PhD Defense by James Chapman
THE SCHOOL OF MATERIALS SCIENCE AND ENGINEERING
GEORGIA INSTITUTE OF TECHNOLOGY
Under the provisions of the regulations for the degree
DOCTOR OF PHILOSOPHY
on Tuesday, June 2, 2020
BlueJeans Video Conferencing
will be held the
"Bridging the Gap Between Quantum Mechanics and Experiments with Atomistic Materials Simulations Using Machine Learning"
Prof. Rampi Ramprasad, Advisor, MSE
Prof. Seung Soon Jang, MSE
Prof. Andrew Medford, ChBE
Prof. Chaitanya Deo, NRE
Prof. Le Song, CSE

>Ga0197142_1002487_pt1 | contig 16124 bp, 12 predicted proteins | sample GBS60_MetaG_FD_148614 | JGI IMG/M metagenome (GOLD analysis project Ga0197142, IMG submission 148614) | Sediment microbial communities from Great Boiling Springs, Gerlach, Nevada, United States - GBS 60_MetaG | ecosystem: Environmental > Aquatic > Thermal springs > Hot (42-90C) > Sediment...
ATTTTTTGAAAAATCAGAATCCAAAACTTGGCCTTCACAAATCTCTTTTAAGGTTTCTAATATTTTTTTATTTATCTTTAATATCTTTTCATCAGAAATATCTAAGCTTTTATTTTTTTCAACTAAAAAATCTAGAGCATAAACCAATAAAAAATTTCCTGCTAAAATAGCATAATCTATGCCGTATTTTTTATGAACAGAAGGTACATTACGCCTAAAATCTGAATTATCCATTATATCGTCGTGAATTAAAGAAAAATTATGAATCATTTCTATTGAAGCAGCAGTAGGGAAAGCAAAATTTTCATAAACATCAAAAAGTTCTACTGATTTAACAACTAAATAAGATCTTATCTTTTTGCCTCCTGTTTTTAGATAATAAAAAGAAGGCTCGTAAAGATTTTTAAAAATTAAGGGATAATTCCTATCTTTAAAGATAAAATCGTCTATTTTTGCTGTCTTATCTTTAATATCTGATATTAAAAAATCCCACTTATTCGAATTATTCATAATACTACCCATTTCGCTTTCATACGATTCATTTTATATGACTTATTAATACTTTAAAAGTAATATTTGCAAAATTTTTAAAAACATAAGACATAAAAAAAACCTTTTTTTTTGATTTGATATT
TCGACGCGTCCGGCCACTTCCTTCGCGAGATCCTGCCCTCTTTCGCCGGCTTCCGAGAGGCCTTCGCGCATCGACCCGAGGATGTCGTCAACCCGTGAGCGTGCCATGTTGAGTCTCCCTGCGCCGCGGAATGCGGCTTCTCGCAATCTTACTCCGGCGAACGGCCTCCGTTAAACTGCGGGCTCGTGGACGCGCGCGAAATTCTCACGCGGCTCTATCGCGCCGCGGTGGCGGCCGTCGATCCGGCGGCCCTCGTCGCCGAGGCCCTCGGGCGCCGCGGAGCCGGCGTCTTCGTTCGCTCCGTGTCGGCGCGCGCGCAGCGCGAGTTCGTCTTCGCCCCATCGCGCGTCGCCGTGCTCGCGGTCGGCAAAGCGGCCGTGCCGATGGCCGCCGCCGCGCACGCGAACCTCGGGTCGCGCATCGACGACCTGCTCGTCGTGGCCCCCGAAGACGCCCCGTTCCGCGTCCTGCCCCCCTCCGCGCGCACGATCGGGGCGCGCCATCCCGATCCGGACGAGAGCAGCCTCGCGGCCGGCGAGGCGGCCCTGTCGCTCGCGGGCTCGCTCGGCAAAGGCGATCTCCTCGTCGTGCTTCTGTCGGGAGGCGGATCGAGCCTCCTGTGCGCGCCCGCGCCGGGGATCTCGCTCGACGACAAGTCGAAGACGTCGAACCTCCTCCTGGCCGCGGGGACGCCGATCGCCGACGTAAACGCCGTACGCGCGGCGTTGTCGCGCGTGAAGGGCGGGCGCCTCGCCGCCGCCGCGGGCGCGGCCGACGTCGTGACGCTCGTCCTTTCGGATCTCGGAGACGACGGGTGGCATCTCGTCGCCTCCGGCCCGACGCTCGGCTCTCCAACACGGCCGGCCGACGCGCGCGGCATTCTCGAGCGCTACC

As the exploration of materials trends further towards the atomic scale, understanding the dynamic processes that occur at such domains becomes increasingly important. These processes include the nucleation of voids, the coarsening of grains, as well as the growth and melting of surfaces and particles. As these processes are all governed by individual atomic-level interactions, any strategy that aims to probe these regimes, be it experimental or computational, must be capable of accurately capturing the evolution of atomic-level processes. Over the past century, computational techniques have been instrumental in the study of materials at these time and length scales, and have been widely used to explain a multitude of atomistic processes. However, even with the successes of modern computational methods, they are hindered by either the computational cost associated with a particular method (quantum mechanics), limiting the time and lengths scales that can be studied, or by a given model's accuracy (semi-empirical), restricting the types of phenomena that can be simulated. In this thesis, data-driven (machine learning (ML)) methods are utilized to bridge the gap between these two limitations, by combining the accuracy of quantum mechanics with the efficiency of semi-empirical methods. In this thesis, ML models for potential energy, atomic forces, and the total stress tensor are independently constructed for each materials system using generated density functional theory data as their reference. Atomic/nano-scale phenomena, for three elemental systems (Al, Pt, and Li), such as the diffusion of defects on surfaces and within bulk environments, the temperature dependence of lattice, mechanical, the growth of surfaces and grains in large-scale systems containing hundreds-of-thousands of atoms, and the structural properties of liquids and complex defect environments are predicted, using atomistic simulations, to show the breadth of the capabilities of the ML models in bridging the gap between the quantum world and the observable one. The work presented in this thesis highlights the ability of machine learning methods to accurately simulate both small and large-scale phenomena, connecting simulations with experiments, at the accuracy of quantum mechanics.